Vos Iz Neias is reporting that the children of one of the attendees of the Iranian holocaust conference have been kicked out of their school in Vienna and their father has been told that they will not be welcome in any schools in Austria.
Now, I'll be the first to admit that this is only based on one side of the story and that not all of the facts are in. However, if the plain facts of the story as presented are true (i.e. that his children were asked to leave because of his attendance), then the school is making a grave mistake.
I think we can all understand the need to ostracize someone who participates in an event such as the Iranian holocaust conference. I am in full favor of asking him to leave his shul, not giving him any kibbudim in the community, etc. I think that any and all non-violent measures should be taken against the people who participated in that event.
However, the punishment has to start and end with him alone. Punishing his children for acts that they had no control over is completely wrong. And yes, I'll agree that having his children in school is a convenience to him; but, nonetheless, the fact remains that the expulsion punishes the children for something that is completely not their fault.
The same principle can be applied to many of the yeshivos here in America. Many yeshivos today would threaten to kick children out (or refuse admission) for things that are not their fault. One such case happened with me personally -- my parents are divorced and my father is not frum. When looking for a yeshiva for me in Brooklyn after the divorce, my ba'alas t'shuva mother found that one yeshiva would only admit me on condition that I wasn't allowed any contact with my father. In another case that I am aware of, a family was threatened with expulsion from a yeshiva because they had a dog. They were told that "either the hunt goes, or you go." Considering that I went to the same yeshiva at the same time, I should consider myself lucky... we had two dogs!
But the fact of the matter is that punishing children with expulsion because of their parents' level of observance, because of household factors over which the children have no control (and, furthermore won't "corrupt" other children -- how is having a dog a danger to classmates?) is wrong - for several reasons:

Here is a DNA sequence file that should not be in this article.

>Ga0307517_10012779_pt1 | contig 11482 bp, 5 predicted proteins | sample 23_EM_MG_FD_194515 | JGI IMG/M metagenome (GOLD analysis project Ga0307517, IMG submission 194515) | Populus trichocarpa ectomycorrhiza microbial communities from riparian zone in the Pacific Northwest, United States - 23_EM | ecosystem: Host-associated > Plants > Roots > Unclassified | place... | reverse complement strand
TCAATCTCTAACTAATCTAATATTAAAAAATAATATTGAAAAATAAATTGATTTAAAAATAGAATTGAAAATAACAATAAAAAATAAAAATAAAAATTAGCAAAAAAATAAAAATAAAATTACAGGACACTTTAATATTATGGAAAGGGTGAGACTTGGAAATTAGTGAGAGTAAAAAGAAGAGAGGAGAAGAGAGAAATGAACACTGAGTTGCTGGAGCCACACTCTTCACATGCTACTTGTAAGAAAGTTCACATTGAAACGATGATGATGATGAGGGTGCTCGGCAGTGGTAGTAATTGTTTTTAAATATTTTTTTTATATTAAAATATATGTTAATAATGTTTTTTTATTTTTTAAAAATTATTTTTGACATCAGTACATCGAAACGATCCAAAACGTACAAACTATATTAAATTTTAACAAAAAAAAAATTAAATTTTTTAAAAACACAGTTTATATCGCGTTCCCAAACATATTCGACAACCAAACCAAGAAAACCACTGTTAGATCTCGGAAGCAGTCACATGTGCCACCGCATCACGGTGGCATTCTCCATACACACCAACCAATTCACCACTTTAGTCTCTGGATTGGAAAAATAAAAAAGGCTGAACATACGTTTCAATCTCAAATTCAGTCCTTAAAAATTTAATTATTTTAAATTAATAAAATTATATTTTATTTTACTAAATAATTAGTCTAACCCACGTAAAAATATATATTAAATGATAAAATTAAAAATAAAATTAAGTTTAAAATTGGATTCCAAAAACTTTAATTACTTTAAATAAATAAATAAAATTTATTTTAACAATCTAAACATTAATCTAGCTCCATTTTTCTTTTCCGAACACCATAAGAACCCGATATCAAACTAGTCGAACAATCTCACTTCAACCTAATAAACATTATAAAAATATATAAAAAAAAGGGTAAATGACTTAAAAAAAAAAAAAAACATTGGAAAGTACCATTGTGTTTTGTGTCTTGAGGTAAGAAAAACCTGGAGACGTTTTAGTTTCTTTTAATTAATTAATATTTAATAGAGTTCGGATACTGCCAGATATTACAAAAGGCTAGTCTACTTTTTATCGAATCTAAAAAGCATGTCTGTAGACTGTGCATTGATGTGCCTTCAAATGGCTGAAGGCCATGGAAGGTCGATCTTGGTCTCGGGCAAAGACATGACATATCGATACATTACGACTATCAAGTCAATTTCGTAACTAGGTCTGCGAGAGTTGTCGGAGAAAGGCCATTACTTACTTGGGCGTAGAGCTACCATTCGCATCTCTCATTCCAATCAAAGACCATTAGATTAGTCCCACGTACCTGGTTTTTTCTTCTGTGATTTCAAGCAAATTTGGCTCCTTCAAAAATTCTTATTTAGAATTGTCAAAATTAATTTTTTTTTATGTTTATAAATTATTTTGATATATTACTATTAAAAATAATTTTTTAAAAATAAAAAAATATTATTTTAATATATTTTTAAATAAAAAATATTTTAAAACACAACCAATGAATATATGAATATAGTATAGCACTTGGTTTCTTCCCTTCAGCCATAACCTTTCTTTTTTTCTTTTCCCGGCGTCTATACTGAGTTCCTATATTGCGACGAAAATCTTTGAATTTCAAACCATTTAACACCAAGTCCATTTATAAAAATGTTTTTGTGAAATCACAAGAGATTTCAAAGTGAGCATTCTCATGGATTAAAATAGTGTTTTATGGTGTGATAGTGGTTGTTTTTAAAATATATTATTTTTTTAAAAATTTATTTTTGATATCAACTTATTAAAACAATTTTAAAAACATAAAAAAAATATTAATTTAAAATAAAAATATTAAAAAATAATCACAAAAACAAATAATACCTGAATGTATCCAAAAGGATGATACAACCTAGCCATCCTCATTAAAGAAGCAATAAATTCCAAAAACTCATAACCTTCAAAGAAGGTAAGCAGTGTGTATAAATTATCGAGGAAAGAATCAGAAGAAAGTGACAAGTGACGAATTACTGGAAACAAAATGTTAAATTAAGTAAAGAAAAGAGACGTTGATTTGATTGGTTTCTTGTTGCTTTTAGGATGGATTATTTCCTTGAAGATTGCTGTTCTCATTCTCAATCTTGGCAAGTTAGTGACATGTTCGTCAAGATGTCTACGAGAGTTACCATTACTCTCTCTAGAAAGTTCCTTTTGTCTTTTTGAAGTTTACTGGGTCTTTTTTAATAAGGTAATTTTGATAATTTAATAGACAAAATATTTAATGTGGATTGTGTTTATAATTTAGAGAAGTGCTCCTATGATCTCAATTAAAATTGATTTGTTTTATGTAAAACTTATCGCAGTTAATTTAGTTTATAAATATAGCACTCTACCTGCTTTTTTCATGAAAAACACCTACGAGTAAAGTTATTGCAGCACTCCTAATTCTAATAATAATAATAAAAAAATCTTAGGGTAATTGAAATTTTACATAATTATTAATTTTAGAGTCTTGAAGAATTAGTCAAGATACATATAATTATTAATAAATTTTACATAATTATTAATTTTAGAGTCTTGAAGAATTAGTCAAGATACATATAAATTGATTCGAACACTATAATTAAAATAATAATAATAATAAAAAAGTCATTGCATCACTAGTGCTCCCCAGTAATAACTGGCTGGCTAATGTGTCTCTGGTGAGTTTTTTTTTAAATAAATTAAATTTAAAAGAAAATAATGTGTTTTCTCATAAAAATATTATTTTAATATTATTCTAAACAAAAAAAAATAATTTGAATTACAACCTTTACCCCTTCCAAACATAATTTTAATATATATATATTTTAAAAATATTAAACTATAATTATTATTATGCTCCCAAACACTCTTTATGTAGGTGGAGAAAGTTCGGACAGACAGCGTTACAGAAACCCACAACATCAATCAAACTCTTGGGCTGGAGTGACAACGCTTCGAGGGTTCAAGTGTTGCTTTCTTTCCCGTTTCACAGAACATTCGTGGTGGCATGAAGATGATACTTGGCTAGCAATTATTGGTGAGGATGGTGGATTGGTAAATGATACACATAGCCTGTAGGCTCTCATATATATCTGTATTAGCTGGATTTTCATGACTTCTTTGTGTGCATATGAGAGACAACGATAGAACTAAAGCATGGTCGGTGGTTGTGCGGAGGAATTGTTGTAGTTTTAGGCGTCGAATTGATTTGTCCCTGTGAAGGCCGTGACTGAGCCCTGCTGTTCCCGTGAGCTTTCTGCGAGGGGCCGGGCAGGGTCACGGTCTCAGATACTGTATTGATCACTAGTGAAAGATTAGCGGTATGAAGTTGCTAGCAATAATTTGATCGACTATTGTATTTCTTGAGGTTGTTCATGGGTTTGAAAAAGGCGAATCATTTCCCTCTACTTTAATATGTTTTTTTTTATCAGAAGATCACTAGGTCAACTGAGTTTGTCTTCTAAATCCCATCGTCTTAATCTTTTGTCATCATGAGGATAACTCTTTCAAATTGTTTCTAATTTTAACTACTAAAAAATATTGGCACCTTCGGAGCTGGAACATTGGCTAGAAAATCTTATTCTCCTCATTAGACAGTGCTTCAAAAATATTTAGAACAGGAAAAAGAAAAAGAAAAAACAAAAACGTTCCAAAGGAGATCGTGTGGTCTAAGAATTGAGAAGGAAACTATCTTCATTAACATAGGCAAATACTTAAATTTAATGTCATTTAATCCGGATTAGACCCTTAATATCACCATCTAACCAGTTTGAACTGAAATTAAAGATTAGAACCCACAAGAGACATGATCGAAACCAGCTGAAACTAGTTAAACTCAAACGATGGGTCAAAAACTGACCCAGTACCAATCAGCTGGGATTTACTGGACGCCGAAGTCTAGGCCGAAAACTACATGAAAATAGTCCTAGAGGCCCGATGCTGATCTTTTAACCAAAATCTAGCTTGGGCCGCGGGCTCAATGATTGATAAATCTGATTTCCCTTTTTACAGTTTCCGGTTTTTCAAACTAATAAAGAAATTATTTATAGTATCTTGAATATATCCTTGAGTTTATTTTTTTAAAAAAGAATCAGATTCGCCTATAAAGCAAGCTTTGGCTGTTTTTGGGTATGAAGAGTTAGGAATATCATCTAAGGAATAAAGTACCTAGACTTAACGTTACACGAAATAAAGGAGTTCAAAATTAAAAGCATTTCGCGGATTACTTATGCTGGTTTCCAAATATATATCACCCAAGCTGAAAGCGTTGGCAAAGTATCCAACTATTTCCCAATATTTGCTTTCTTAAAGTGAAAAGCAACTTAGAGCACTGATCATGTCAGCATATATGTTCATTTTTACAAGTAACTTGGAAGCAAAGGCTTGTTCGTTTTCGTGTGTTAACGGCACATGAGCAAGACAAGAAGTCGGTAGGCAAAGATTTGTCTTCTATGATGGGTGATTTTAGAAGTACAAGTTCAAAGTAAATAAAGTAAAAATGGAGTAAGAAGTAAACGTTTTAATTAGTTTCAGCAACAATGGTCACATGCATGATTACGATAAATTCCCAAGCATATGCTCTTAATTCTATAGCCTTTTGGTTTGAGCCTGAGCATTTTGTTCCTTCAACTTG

Firstly, it's wrong because punishing someone for something that have no control over is simply wrong.
Secondly, it can potentially turn a child off to Judaism. Seriously, would you want to belong to a society where you will be ostracized by something your relatives may do tomorrow and over which you have no control? Do you want your children thrown out of yeshiva because your brother decides to marry a non-Jew? Or because your sister doesn't cover her hair? Of course not - every person wants to be judged on his or her own merits - not the deeds of others.
Thirdly, we see that even in the Torah there are cases where a punishment is set aside because it would affect his children. A classic example is an eid zommeim (a specific type of false witness) who gives testimony that so-and-so the Kohen's mother is a divorcee and that he is therefore not a Kohen. If he is proven to be an eid zommeim, he should be subject to the same penalty that he tried to subject the person to - i.e. that he (and his children) should be considered non-Kohanim (assuming that they were Kohanim to begin with). However, the Gemara points out that the Torah says to punish *him* and not his children - and so the punishment to him is altered to one that punishes only him and not his children.
So, to sum up, I have no problem with punishing someone who went to this conference; but the punishment has to start and end with him - not his children.